Saturday, November 12, 2016

Beside Woodhus Slough

The annual winter Comox Valley Trumpeter Swan count started again a few weeks ago. My group this year will be surveying the Woodhus Slough once a week until the end of March, following a path that skirts the shore side of the slough.

The trail goes from Salmon Point Marina to the Oyster River estuary. 

The official public trail crosses the slough before it turns towards the shore, but this year, with all the steady rain we've been having, that part of the trail is completely flooded.

Only the tops of the fence posts along the trail are visible.

This area, in other years, has been open field. There are a few ducks, mallards and pintails, at the far side.

It is a pleasant walk, but we have seen few birds. Someone was out hunting; we heard the shots, and the distant clamour of Canada geese as they fled the area. A large flock of snow geese flew overhead, circled a couple of times, and left. And there have been no swans yet.

But there are mushrooms everywhere; showy amanitas, small brown umbrellas, wine-red Russulas (I think), and more.


Fly agaric. Orange or red cap, with remnants of the veil, white gills and stem, with more veil shreds.

An almost clear cap, but the obvious "skirt" of the torn veil around the stalk.

Another, with reindeer lichen. I don't know if this is the same species; some Amanitas are edible. But I'm not experimenting, because others are extremely toxic.

Typical fly agaric. Deadly poison, but very pretty.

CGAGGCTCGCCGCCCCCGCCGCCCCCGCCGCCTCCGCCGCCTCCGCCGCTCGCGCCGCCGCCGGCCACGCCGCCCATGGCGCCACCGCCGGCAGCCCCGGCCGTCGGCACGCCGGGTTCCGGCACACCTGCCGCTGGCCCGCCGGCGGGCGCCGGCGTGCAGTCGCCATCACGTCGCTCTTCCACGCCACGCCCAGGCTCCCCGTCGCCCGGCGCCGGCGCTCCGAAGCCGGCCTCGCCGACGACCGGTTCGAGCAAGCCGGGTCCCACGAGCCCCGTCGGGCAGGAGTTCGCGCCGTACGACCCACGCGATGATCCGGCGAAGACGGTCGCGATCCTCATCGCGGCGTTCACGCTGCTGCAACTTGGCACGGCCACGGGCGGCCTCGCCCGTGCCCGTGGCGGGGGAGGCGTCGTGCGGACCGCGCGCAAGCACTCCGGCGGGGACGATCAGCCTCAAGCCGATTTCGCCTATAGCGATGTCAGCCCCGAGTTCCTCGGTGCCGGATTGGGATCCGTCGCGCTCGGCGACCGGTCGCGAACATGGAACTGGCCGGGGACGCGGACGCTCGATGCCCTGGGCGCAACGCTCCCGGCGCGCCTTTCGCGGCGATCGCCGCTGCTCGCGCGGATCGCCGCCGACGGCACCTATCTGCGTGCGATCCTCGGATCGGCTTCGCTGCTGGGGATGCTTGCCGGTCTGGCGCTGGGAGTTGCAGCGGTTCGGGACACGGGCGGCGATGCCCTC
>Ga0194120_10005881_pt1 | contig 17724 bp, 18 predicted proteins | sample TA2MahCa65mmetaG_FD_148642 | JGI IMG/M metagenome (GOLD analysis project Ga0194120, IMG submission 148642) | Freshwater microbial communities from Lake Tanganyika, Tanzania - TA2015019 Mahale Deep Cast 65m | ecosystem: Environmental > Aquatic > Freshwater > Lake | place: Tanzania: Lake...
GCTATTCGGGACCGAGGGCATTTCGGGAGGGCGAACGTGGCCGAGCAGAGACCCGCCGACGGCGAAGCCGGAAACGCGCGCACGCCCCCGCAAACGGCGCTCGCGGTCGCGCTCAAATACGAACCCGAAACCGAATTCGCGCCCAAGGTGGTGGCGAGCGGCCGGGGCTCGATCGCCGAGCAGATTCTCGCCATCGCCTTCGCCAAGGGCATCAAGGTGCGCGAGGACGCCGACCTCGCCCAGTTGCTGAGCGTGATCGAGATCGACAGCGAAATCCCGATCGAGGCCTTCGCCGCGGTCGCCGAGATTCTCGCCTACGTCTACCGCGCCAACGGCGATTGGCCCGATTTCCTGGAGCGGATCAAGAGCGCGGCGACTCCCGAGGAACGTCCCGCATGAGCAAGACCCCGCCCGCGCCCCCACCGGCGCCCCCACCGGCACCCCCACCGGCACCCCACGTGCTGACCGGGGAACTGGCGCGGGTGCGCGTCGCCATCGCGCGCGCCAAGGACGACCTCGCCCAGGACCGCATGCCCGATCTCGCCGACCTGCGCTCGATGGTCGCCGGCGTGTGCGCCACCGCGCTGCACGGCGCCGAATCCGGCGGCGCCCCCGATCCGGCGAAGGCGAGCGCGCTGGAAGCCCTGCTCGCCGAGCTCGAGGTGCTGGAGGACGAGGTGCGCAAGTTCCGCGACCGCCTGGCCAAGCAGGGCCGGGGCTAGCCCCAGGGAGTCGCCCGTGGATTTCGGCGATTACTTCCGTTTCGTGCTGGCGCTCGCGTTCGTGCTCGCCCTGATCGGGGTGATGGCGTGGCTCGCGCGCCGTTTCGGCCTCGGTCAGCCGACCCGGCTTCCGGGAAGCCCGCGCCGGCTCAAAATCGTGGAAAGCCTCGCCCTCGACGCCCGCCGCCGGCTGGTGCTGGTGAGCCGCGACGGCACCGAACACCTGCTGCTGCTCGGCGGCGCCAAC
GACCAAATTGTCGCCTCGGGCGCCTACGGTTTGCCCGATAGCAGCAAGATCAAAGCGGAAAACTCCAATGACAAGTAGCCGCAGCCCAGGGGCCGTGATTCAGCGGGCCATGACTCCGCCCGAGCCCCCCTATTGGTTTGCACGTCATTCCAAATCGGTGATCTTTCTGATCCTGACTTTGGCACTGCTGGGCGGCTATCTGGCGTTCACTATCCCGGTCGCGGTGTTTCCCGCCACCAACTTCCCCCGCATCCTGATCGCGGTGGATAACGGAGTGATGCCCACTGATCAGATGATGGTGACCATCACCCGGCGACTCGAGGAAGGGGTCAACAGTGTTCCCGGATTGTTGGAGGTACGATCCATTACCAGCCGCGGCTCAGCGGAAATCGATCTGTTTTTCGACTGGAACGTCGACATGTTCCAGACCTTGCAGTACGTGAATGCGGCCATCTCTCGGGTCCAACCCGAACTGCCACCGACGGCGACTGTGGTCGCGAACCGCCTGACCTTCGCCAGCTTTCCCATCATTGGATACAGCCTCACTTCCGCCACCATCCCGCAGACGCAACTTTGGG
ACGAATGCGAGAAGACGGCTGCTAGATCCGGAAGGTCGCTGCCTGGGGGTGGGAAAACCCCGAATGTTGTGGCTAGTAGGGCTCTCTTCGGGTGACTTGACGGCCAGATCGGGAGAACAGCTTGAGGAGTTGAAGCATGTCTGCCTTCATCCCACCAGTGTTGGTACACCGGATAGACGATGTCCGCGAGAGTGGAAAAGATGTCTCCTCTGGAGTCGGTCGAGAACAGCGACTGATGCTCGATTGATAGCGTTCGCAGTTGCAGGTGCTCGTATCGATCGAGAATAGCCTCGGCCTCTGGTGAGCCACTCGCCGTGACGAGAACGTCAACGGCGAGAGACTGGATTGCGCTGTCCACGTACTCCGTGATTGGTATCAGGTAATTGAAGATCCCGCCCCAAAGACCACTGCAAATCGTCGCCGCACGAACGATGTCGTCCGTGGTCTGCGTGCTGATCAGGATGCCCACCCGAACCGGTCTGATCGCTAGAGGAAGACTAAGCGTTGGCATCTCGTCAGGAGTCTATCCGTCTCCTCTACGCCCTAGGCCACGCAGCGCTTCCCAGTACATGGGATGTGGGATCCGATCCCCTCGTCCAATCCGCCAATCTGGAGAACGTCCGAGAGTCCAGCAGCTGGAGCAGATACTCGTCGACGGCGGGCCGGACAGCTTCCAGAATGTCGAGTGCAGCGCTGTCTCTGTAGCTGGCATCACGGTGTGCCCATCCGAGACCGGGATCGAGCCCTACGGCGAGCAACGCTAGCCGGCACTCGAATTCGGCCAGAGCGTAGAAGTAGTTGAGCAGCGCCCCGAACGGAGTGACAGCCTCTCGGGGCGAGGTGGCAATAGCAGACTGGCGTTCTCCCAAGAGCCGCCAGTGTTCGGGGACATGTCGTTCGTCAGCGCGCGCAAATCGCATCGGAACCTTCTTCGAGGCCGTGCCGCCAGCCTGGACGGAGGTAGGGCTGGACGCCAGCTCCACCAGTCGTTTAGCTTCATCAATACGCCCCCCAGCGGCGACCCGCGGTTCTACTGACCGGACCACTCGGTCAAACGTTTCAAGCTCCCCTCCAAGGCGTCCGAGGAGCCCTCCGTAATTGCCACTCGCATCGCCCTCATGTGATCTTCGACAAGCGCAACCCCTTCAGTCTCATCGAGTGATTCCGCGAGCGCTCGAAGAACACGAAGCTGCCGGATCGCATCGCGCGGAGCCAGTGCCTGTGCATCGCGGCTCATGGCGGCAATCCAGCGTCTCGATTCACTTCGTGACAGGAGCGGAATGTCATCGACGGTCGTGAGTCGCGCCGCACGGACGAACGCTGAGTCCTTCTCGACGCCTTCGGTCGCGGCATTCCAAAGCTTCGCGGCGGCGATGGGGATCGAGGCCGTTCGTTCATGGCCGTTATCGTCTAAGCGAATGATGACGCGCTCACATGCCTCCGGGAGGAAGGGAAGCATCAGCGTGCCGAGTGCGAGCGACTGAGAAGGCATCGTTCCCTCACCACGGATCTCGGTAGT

Almost colourless.

Apple-red mushrooms:

Red caps, white stalks and gills.


Clean, white gills and stalk. No traces of a veil.

And another pink mushroom:

Unidentified. There were only a few of these.

And a patch of white coral fungus:

These are growing on a pile of crumbling logs, covered in moss.

Each clump is about the size of my (small) fist.

And a bit more lichen. These are everywhere; on logs, on bare soil, on moss.

Arrow tip to tip is about 2 km.


  1. I found a black mushroom somewhat similar to the pink one you found. I think mine is called Elfen Saddle or Helvella lacunosa. It had a similar stem and cap, but was black on top and a gray fiberous stem. Have you seen any like that on the Island? - Margy

    1. I may have seen a patch of the Elfen Saddles; unfortunately, they had all been trampled by someone building a fence, so all I have to go by are the colour and a bunch of fragments. The other thing about the Helvellas is that they are not gilled, but have a fuzzy undersurface. Something to look out for.


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